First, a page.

LONDON: Shipping investor Nobu Su plans to offer his fleet of 20 supertankers to speculators who want to store oil and bet they can sell it later in the year for a profit.
Su's Taipei-based company, TMT Co Ltd, will lease out its two-million-barrel vessels at below-market prices in return for a share of any profit his customers make on the trade in oil. His fleet, able to hold enough crude to supply Europe for two days, is available for immediate hire, he said.
"The oil price is very low," Su, founder and chief executive officer of TMT, said in an interview here on Thursday. "We get a lot of enquiries" about storing cargoes, he said.
Rather than buy crude now, store it and sell futures contracts to lock in a profit, Su said he thinks the trade will make even more money by simply purchasing the oil and storing it offshore. The investor sells it when crude prices rally later, he said.
Oil companies such as BP and banks including Citigroup, through its Phibro LLC unit, have stored as much as 80 million barrels of crude at sea, seeking to profit from the spread between immediate supply and futures. The price spread, known as a contango, narrowed for some grades this month, reducing opportunities for the trade.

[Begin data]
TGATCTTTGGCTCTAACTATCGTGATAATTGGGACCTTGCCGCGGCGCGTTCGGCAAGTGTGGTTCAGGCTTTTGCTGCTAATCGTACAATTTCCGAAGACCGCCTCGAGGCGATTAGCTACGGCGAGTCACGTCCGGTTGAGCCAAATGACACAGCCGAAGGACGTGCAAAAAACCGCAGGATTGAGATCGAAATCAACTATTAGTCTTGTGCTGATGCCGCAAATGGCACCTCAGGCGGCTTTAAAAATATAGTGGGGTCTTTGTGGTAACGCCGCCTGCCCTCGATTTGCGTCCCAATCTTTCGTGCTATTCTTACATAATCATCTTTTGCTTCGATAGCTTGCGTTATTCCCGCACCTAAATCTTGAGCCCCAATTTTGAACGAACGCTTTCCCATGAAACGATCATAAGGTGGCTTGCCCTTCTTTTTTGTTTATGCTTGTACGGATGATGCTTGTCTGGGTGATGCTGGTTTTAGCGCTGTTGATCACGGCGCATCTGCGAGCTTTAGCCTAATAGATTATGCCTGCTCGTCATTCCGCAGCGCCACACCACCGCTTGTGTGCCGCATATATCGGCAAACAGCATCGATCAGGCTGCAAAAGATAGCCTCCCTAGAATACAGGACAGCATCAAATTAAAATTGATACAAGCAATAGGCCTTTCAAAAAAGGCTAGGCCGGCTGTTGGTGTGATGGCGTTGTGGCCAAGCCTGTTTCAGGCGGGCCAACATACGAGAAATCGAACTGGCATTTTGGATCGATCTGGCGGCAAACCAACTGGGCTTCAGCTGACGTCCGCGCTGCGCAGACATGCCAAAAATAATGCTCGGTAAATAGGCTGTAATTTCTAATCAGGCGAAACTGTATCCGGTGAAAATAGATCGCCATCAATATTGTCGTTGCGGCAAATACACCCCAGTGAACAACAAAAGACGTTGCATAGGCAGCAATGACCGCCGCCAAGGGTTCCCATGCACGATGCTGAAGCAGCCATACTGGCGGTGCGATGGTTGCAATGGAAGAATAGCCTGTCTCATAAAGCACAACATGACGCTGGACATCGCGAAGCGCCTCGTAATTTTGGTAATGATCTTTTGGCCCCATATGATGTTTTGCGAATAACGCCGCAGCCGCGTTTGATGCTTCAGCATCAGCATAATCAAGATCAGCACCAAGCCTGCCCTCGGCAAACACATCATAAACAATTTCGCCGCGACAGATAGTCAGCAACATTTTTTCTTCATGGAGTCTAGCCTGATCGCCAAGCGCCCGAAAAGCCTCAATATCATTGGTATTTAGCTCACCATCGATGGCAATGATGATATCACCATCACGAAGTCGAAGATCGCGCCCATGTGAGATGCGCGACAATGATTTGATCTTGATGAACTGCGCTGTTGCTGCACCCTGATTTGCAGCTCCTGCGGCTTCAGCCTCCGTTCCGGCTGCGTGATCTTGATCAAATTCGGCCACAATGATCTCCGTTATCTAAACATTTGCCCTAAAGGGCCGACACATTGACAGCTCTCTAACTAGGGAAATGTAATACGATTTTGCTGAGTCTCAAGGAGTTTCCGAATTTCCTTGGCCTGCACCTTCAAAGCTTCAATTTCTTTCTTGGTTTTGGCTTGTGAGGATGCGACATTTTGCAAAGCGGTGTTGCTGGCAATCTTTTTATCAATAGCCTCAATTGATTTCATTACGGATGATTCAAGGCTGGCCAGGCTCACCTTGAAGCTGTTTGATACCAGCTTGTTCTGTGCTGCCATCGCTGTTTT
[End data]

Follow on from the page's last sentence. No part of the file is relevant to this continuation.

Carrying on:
TMT will help investors secure cargoes by introducing them to oil traders, Su said. TMT may store some cargoes in the Persian Gulf at cheaper prices on its four single-hull supertankers and deliver them in vessels with two hulls, he said.
The average price of storing two million barrels of oil on a tanker is about US$57,500 (US$1 = RM3.61) a day, depending on the duration of the contract, the quality of the ship and its location, according to data from London-based shipbroker Galbraith's Ltd. That works out to 86 US cents a barrel a month. Traders also have to pay insurance and financing costs.
Crude oil traded on the New York Mercantile Exchange, more than US$100 a barrel below its July 2008 record, has advanced 26 per cent from its low on January 20 as the Organisation of Petroleum Exporting Countries curbs output.
The cost of shipping Saudi Arabian crude to Japan, the tanker industry benchmark, has slumped for 10 consecutive trading sessions, according to the London-based Baltic Exchange.
The measure, updated once a day, fell 6 per cent to 46.72 Worldscale points on Thursday, which works out at US$37,022 in daily earnings for vessels.
Worldscale points are a percentage of a nominal rate, or flat rate, for more than 320,000 specific routes. Flat rates for every voyage, quoted in US dollars a tonne, are revised annually by the Worldscale Association in London to reflect changing fuel costs, port tariffs and exchange rates.
Source: NST Online